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Saturday, April 11, 2009

Are "Tea Parties" good, bad, or neutral?

On their face, grassroots taxpayer revolts sound like just the kind of thing we need. But a bit of careful observation brings into question the true motivation, nature and value of the now common "Tea Party" springing up across the U.S. (I talk about the U.S. because I don't know if Canada has anything similar going on).

Jack McHugh blogs about the possible pitfalls of these parties:

The Tea Party movement is a genuine bottom-up. grassroots protest. It’s fueled by angst and rage arising from a feeling of helplessness at the realization that the people have lost control of their government.


What many people don’t recognize yet is the proper target of their rage: a self-serving, self perpetuating, inbred and bipartisan political class.


Some in the Tea Party movement think that it’s a protest against Democrats. I refer them to “Government, massive expansion of, 2001-2006” – a period during which Republicans held all the marbles.

He goes on to mention the dangers of letting members of the partisan political class - namely Republicans - in on the party. They inevitably will try to hijack the spotlight and use their permanent political apparatus to claim credit for the movement.

A word to those truly upset about spending, bailouts, tax hikes and government largess: don't buy it. Don't give in to the siren calls of so-called conservative Republicans. Conservative grass-roots people, and even some libertarians, are like an abused girlfriend. They keep believing that this time, he really has changed. This time he'll be sweet. He's not such a bad guy underneath, he just loses control sometimes.  Witness the new found love for Republicans after they (reluctantly) voted 'no' on the stimulus.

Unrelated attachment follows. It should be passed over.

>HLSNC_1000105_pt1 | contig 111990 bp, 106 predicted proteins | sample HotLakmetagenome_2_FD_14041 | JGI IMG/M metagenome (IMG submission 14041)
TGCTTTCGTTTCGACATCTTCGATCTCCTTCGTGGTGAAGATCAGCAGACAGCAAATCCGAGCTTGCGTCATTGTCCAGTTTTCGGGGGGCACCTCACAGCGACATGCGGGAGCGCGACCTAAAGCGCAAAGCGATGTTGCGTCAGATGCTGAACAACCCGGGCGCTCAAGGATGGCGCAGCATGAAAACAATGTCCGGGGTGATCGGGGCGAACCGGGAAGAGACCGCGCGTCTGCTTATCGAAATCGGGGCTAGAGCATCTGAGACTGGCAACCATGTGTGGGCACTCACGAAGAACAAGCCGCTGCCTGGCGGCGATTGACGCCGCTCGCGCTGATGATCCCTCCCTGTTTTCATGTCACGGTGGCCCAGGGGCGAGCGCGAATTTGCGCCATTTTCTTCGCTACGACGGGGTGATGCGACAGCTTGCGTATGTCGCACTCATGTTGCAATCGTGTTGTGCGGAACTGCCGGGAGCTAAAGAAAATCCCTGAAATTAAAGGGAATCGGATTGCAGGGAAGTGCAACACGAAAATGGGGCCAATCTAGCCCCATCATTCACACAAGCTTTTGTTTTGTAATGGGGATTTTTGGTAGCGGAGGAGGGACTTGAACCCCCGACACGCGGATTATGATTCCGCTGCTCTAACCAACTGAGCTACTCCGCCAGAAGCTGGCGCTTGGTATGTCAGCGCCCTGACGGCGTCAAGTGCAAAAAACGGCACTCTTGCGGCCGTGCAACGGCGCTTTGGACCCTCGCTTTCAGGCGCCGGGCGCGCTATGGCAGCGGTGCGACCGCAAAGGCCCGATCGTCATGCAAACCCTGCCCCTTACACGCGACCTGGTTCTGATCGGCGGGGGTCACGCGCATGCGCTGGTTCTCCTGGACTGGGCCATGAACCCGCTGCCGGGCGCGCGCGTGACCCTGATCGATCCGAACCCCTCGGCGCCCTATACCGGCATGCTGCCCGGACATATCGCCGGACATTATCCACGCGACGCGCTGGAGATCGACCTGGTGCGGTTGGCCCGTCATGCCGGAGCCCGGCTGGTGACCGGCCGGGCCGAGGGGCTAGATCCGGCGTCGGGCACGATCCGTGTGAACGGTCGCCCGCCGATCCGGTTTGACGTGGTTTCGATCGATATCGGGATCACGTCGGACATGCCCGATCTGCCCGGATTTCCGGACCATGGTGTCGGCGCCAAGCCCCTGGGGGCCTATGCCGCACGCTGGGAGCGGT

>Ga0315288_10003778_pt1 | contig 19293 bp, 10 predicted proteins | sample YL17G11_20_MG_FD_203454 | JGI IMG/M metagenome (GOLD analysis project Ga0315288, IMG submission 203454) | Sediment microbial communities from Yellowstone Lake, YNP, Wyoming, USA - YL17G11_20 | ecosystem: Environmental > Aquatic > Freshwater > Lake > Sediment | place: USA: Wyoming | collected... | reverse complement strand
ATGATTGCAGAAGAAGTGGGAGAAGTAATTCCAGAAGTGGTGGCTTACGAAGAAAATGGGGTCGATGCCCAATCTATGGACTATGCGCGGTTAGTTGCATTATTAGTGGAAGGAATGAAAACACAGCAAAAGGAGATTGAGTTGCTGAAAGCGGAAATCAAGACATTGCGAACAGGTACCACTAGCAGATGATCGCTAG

Grassroots conservatives might need an intervention. It is not, nor will it ever be, by politicians that any salvation will come.  McHugh goes on, and posts one of my favorite quotes from Milton Friedman:

"Parties aren’t about principles, they’re about power – getting and keeping it.


Restoring limited, representative government will only happen when both political parties and all politicians are forced to align not just their words but their behavior with this goal. Here’s how Milton Friedman described how to accomplish that:


“The important thing is to establish a political climate of opinion which will make it politically profitable for the wrong people to do the right thing. Unless it is politically profitable for the wrong people to do the right thing, the right people will not do the right thing either, or if they try, they will shortly be out of office.”

True. Will people take heed, and display a genuine revolt against the political class? Or will they simply vent frustration with one party, and accept a leader of the other party as savior?

McHugh has another earlier post on the value of rage vs. that of hope as a tool for long-term political change.  I'll give you a hint - hope is better.

UPDATE (from the General Manager): Welcome Instalanche hordes!

Feel free to stick around and poke about the website of the Western Standard, Canada's libertarian/conservative news outlet of record and this here Shotgun Blog.

Recently, we reviewed Gerry Nicholls' book about his former friend and colleague, Canadian Conservative Prime Minister Stephen Harper, in which he argues the importance maintaining a separation between the conservative movement and the Conservative Party of Canada (this point seems particularly important following Harper's atrocious stimulus budget and subsequent disavowal of fiscal conservatives and libertarians).